At the provision of 40% shade, the leaf area produced was 667.90 and 683.08 cm2/plant for 60% shade and both showed no significant difference at p = 5%. While the use of 20% shade, leaf area produced more extensive than the control. Narrowest leaf produced in the control treatment, namely 603.14 cm2/plant. The patterns of leaf area development of various varieties at different ages of observation are presented in Fig. 1.

Figure 1 shows the increase in leaf area in line with the age of observation and plant growth phase in all varieties. However, the increase in value is relatively the same at each age of observation in each variety. The highest increase in leaf area when entering the age of 20-40 dap.

Total dry weight of plant: Total dry weight of plant only affected by shading percentage at 50 daps. The average of total dry weight of plant on various shading percentages showed in Table 3.

Table 3 shows that the highest total dry weight of plants was obtained in the control than other treatments, which was 9.73 g/plant. While the provision of 20% shade, the total dry weight of plants produced was not significantly different from the provision of 40% shade, each of 8.91 and 8.43 g/plant. However, with the use of 20% shade, the total dry weight of plants produced is higher than that of 60% shade, reaching only 7.79 g/plant. However, with the use of 60% shade, the total dry weight of plants produced was not significantly different at p = 5% with the use of 40% shade. The lowest total dry weight was obtained in 60% of the shade (7.79 g/plant). While, the development pattern of total dry weight of plants from four varieties of green beans at various ages is presented in Fig. 2.

Figure 2 shows the formation of a linear pattern between the total dry weights of plants with plant age. The total dry weight of plants shows increased with increasing age of the plant, which is from 20-60 dap. However, the increase resulted in relatively the same value for each variety at each age of observation.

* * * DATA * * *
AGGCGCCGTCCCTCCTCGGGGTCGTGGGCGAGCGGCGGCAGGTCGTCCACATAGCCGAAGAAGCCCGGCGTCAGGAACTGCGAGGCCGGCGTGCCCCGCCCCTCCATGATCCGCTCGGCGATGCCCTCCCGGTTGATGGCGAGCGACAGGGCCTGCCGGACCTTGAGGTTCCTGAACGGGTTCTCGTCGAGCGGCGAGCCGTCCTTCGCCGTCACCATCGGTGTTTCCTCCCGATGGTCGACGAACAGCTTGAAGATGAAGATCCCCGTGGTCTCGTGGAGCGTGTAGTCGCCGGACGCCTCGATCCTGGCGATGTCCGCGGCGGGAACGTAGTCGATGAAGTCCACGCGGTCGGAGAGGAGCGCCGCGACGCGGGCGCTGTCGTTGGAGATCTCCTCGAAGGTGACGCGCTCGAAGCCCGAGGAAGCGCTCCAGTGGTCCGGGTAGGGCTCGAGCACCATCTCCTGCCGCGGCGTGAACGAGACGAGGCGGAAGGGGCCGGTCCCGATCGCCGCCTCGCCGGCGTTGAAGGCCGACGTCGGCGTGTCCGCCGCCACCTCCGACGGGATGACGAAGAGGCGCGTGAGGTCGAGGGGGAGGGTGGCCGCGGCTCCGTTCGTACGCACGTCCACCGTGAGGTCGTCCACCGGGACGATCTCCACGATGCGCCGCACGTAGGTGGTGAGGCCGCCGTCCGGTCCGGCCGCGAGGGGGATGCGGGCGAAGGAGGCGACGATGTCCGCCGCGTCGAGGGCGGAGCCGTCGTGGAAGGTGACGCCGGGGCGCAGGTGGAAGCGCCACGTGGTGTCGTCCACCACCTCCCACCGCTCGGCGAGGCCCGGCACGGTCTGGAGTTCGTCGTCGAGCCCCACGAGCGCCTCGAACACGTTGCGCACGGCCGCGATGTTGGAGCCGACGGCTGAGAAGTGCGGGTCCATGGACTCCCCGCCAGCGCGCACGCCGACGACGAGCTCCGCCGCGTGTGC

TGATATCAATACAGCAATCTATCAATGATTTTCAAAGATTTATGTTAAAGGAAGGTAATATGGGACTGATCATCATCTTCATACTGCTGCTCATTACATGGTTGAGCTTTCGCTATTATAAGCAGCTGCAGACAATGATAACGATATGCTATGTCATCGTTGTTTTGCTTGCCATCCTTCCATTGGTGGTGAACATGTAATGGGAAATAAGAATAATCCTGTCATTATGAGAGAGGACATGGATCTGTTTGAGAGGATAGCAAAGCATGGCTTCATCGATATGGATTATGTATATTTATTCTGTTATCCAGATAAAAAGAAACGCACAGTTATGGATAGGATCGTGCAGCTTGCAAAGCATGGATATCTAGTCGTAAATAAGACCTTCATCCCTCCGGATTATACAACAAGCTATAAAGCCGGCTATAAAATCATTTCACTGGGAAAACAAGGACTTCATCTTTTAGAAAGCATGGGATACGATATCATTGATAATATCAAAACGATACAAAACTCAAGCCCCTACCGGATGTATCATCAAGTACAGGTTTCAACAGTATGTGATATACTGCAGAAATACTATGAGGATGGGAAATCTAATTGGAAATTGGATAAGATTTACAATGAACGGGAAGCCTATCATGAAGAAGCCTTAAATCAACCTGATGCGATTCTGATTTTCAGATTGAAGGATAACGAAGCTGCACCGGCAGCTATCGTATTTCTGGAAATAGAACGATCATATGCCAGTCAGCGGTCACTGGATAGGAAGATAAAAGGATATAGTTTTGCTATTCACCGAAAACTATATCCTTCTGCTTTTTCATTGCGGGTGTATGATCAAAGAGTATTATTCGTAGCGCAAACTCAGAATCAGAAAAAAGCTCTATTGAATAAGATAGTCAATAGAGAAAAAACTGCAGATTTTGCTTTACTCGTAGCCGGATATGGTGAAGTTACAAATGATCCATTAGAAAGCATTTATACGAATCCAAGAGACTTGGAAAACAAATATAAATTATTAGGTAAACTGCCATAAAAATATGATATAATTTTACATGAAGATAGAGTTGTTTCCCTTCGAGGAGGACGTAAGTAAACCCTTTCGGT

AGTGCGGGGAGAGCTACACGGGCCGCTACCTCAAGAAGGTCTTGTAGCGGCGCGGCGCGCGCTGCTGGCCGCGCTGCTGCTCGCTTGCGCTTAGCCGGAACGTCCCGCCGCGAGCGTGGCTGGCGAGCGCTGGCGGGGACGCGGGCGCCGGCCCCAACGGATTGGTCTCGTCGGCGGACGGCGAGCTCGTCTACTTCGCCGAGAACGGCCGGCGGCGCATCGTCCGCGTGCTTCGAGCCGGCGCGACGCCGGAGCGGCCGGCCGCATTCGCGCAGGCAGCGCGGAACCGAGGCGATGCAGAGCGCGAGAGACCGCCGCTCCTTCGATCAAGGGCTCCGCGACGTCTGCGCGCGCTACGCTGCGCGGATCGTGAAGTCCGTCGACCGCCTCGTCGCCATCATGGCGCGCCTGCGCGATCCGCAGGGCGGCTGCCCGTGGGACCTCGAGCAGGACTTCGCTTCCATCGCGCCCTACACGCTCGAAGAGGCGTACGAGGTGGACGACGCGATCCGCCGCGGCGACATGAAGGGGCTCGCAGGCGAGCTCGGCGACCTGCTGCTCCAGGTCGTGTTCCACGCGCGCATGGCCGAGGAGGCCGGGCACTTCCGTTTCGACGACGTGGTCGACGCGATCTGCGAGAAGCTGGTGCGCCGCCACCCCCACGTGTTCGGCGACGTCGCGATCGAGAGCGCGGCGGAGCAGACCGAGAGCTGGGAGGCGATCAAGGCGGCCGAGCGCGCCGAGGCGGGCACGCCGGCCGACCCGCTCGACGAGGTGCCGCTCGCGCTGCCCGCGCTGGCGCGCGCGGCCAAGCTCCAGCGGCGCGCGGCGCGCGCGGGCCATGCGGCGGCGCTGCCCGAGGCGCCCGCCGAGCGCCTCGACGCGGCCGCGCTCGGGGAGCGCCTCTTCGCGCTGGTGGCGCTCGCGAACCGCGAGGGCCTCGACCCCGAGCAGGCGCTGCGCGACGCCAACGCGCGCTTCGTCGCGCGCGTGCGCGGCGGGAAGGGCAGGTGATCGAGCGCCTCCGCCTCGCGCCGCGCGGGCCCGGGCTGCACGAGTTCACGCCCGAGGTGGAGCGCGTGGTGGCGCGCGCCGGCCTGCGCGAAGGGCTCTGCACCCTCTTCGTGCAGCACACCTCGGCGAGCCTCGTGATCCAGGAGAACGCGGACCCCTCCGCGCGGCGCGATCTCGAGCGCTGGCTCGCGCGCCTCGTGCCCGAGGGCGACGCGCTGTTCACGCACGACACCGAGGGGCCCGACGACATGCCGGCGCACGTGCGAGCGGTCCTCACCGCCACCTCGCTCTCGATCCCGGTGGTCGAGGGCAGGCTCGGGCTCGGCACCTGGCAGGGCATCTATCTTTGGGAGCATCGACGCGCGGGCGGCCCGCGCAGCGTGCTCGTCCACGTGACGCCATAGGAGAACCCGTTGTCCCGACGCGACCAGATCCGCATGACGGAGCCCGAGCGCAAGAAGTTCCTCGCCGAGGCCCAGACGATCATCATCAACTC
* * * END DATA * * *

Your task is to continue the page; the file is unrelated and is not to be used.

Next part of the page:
Number of pods/plant: The discussion only focused on the main plot for all variables that occurred interaction.

There was a significant interaction between the percentage of shade and variety on the number of pods/plant (Table 4).

Table 4 shows the same yield patterns of the number of pods/plant in 4 varieties at various shade percentages. The highest number of pods/plant was generally produced in the treatment without shade for all varieties, respectively 10.73 pods/plant for Murai variety, 9.49 pods/plant for Sriti variety, 10.21 pods/plant for Kenari variety and 9.84 pods/plant for Perkutut variety, compared with shade treatment. The use of 20% shade, the number of pods/plant produced higher (p>5%) when compared with the use of 40 and 60% shade. On the use of 20% shade, the number of pods/plant produced as much as 8.37, 8.24, 9.16 and 8.26 pods/plant each for varieties Murai, Sriti, Kenari and Perkutut. Whereas with the use of 40% shade, the number of pods/plant is around 6.82, 6.49, 6.58 and 6.47 pods, respectively for the varieties of Murai, Sriti, Kenari and Perkutut.

Table 5: Average seed weight/plant (g) in various shade percentages in 4 varieties at harvest
Shade (%)
Treatments
0 (control)
20
40
60
Varieties
Murai
7.97dB
5.53cA
4.29bA
3.03aAB
Sriti
7.95dB
5.73cA
4.43bA
3.78aC
Kenari
8.56dB
5.97cA
4.12bA
3.55aBC
Perkutut
6.34dA
5.33cA
3.96bA
2.82aA
LSD test 5% 0.68, numbers that are accompanied by the same letters in the same row, or the same capital letters in the same column, are not significantly different based on the LSD test at 5% level


Table 6: An average yield of seeds ha-1 (t) in various shade percentages and 4 varieties at harvest
Shading (%)
Treatments
0 (control)
20
40
60
Varieties
Murai
1.33dBC
0.92cAB
0.71bA
0.51aAB
Sriti
1.32cB
0.95bAB
0.74aA
0.63aC
Kenari
1.43cC
1.00bB
0.69aA
0.59aBC
Perkutut
1.06dA
0.89cA
0.66bA
0.47aA
LSD 5% 0.11
Numbers that are accompanied by the same letters in the same row, or the same capital letters in the same column, are not significantly different based on the LSD test at 5% level

The lowest in the use of 60% of the shade, each as many as 4.82, 5.26, 5.30 and 4.68 pods/plant, for the varieties of Murai, Sriti, Kenari and Perkutut.